I am a senior lecturer in the Turbulence, Mixing and Flow Control (TMFC) group, in the Department of Aeronautics at Imperial College London (ICL). I hold a PhD from the University of Poitiers in France in the field of Computational Fluid Dynamics (CFD) applied to turbulence. Before becoming a lecturer in 2014, I was a Research and Teaching Assistant at the P' Institute in Poitiers and a Research Assistant in the Department of Aeronautics at ICL.
Understanding turbulent flows and how to use them in various engineering applications is the motivation behind my research. In the last ten years, I successfully developed and used powerful numerical methods based on a Cartesian mesh to work on the turbulence problem, with a specialisation in High Performance Computing (HPC). I am a specialist in Direct and Large Eddy Numerical Simulation (DNS/LES) that can only be performed on the most powerful supercomputers in Europe. At ICL, and thanks to dCSE support from NAG/HECToR, I have fully parallelised my high-order fluid flow solver Incompact3d using an innovative domain decomposition technique that makes it one of the only few codes in the world that can run on hundreds of thousands computational cores. Another important element in my work is an Immersed Boundary Method (IBM) technique which can be used as a very useful strategy for the modelling of flows with solid geometries.
At Imperial College, I am currently working on Optimization techniques based on Machine Learning, on the active control of free shear flows and on moving Immersed Boundary Methods. With my colleagues in Porto Alegre, I am investigating particle-laden gravity currents.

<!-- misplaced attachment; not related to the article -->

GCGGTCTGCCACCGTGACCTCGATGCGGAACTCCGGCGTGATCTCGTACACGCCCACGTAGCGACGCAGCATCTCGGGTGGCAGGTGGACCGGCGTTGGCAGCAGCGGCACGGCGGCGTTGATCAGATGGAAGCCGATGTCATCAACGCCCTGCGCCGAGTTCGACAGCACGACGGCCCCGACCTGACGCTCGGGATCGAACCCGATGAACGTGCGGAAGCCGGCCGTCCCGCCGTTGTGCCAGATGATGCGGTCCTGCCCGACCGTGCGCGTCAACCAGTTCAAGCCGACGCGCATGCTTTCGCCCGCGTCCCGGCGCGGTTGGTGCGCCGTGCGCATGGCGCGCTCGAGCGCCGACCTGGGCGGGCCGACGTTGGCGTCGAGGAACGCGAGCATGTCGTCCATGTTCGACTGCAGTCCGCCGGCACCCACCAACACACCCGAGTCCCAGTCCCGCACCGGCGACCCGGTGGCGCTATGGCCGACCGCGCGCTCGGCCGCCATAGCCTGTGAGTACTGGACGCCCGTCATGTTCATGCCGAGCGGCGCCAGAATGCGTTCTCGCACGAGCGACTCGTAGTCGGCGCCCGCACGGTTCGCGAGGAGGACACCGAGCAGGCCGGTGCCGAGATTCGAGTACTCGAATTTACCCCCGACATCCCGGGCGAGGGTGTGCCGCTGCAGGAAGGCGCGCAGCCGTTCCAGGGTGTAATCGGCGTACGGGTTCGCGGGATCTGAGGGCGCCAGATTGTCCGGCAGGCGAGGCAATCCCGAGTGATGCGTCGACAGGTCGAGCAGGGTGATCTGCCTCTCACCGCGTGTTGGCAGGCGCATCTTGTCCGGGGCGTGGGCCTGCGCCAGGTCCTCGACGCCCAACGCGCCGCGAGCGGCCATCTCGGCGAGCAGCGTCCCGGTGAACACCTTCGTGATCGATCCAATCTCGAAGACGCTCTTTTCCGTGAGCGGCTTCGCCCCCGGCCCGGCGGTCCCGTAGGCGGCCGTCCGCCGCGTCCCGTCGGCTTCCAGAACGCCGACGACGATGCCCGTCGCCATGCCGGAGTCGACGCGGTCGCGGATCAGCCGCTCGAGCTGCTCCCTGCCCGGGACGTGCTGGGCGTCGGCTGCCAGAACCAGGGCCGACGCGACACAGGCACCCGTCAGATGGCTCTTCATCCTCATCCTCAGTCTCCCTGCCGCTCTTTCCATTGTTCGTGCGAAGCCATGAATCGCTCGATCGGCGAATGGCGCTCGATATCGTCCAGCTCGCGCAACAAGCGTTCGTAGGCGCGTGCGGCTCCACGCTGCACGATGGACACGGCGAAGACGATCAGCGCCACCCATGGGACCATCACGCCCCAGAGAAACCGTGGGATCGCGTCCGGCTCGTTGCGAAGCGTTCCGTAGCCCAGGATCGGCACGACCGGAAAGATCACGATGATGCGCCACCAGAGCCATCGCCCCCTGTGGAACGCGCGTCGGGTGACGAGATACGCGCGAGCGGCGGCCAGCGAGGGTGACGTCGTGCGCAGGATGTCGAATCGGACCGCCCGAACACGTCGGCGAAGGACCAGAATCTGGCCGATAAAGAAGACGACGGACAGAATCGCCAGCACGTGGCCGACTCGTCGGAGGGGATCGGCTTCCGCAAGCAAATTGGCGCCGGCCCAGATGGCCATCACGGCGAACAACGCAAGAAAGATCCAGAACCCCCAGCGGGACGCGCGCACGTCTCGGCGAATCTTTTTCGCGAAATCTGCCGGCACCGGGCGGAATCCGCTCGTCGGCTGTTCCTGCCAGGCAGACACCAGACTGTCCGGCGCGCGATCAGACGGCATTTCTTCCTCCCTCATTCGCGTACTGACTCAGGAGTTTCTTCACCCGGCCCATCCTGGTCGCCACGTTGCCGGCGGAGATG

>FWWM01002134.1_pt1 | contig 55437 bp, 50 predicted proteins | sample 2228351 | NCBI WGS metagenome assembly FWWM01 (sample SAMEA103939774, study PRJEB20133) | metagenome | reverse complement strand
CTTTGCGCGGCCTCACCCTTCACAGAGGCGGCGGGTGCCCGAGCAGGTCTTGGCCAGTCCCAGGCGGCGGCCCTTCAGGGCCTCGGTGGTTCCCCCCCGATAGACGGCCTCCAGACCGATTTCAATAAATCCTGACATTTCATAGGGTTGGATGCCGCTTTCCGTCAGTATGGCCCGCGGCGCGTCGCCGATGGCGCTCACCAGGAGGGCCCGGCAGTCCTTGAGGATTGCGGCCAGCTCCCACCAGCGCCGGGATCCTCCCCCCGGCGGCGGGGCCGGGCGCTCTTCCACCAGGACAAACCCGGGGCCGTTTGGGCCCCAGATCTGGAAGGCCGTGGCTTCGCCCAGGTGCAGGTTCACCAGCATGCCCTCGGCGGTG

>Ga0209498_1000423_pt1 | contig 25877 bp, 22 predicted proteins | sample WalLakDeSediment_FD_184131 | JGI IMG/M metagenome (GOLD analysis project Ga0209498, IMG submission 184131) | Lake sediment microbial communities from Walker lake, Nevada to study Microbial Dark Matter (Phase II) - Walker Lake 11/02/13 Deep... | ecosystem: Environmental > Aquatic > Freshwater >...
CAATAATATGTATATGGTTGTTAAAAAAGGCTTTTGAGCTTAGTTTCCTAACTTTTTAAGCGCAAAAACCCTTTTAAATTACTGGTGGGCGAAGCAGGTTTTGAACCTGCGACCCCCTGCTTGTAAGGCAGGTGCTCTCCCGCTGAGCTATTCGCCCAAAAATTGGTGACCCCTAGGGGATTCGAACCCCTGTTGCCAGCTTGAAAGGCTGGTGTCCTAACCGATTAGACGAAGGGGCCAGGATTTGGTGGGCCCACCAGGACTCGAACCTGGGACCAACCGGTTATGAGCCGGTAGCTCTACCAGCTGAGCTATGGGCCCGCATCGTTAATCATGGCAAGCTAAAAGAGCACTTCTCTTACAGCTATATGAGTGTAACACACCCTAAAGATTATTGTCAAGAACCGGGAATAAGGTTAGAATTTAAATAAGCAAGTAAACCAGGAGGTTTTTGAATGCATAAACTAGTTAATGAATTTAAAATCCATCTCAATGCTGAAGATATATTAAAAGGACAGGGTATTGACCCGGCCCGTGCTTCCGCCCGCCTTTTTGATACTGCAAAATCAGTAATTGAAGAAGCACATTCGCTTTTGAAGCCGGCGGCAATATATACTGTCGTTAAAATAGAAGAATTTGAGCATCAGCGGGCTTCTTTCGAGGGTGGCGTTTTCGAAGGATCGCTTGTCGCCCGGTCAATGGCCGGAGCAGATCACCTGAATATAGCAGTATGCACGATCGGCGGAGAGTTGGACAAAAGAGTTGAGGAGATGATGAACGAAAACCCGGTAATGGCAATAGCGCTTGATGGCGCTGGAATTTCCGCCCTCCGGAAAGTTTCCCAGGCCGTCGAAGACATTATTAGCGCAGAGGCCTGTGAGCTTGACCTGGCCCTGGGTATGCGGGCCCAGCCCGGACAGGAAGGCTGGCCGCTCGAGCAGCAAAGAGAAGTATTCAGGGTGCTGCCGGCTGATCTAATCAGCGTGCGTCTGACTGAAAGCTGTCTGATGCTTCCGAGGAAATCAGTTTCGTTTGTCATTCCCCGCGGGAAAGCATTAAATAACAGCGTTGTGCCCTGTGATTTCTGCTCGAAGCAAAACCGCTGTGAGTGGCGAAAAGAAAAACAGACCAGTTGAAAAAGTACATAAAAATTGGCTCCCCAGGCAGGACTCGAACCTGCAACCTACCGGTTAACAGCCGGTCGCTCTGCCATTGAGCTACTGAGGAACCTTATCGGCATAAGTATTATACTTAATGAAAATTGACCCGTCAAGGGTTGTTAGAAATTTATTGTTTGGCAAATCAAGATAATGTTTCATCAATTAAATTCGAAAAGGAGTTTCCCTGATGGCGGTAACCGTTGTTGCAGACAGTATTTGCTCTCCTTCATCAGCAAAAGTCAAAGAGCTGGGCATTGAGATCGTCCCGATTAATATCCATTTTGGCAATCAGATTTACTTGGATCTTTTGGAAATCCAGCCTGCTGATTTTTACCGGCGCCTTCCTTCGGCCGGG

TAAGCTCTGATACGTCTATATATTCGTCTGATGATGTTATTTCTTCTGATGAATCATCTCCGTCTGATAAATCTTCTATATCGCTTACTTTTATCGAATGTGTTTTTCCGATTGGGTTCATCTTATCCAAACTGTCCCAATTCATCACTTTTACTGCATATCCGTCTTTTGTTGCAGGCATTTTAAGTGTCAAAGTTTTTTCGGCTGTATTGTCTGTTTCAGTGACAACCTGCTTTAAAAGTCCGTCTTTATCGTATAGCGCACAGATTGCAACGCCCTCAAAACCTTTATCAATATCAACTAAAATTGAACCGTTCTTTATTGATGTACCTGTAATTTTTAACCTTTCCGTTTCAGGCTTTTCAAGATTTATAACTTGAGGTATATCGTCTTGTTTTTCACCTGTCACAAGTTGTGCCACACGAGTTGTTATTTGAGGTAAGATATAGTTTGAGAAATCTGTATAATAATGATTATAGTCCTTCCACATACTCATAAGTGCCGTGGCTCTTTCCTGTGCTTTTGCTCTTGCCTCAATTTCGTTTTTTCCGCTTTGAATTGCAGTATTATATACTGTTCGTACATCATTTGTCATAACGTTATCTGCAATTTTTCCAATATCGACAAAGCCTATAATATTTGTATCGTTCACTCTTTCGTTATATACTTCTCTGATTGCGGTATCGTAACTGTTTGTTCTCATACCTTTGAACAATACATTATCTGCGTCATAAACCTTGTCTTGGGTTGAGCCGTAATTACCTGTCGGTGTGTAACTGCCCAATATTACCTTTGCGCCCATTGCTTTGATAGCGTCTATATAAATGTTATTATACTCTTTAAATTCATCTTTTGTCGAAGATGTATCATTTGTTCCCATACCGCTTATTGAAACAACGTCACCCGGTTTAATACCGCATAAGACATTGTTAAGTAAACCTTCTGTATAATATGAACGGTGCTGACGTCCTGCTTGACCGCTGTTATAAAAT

2017-Present: Optimization techniques based on Machine Learning for drag reduction in turbulent boundary layers;
2015-Present: Modelling of Dielectric Barrier Discharge Plasma Actuators for Direct Numerical Simulations with the P' Institute in Poitiers;
2013-Present: DNS of the interaction of a wall-attached cube with a turbulent boundary layer J.C. Vassilicos (Imperial College) and BAE Systems;
2009-Present: Numerical dissipation via the viscous term for DNS/LES, with the P' Institute in Poitiers and J.C. Vassilicos (Imperial College);
2009-Present: Acoustic predictions using an incompressible DNS database with the P' Institute in Poitiers;
2010-Present: Turbulent jet controlled by fluidic actuators with the P' Institute in Poitiers;
2008-Present: Development and use of a virtual wind tunnel based on the high-order flow solver Incompact3d (www.incompact3d.com): parallelisation with up to one million computational cores, post-processing tools using virtual probes, virtual cameras and virtual microphones (http://www.2decomp.org/mpiio.html). In collaboration with NAG and STFC Daresbusry;
2006-2014: High-fidelity simulations of multiscale generated turbulence;
2008-2010: Proper Orthogonal Decomposition (POD) technique combined with DNS for a spatially-evolving mixing-layer;
2007-2010: Improvement of Particle Image Velocimetry (PIV) filtering using a DNS database, with B. Ganapathisubramani (Southampton, UK) and O. Buxton (Imperial College);
2010-2015: Numerical study of the mixing of a passive scalar in the presence of a mean gradient for grid-generated turbulence with J.C. Vassilicos (Imperial College);
2012-2013: Superfluid turbulence, with A. Baggalew (Newcastle, UK)
Laizet S, Ioannou V, Margnat F, A diagnostic tool for jet noise using a line-source approach and Implicit Large-Eddy Simulation data, Comptes Rendus Mécanique, ISSN:1631-0721
et al., Three‐dimensional turbulence‐resolving simulations of the plunge phenomenon in a tilted channel, Journal of Geophysical Research: Oceans, ISSN:2169-9275
et al., 2018, Coarse large-eddy simulations in a transitional wake flow with flow models under location uncertainty, Computers and Fluids, Vol:168, ISSN:0045-7930, Pages:170-189
Ioannou V, Laizet S, 2018, Numerical investigation of plasma-controlled turbulent jets for mixing enhancement, International Journal of Heat and Fluid Flow, Vol:70, ISSN:0142-727X, Pages:193-205
et al., Multi-Fidelity Uncertainty Quanti cation Using RANS and DNS, CTR Stanford Summer Program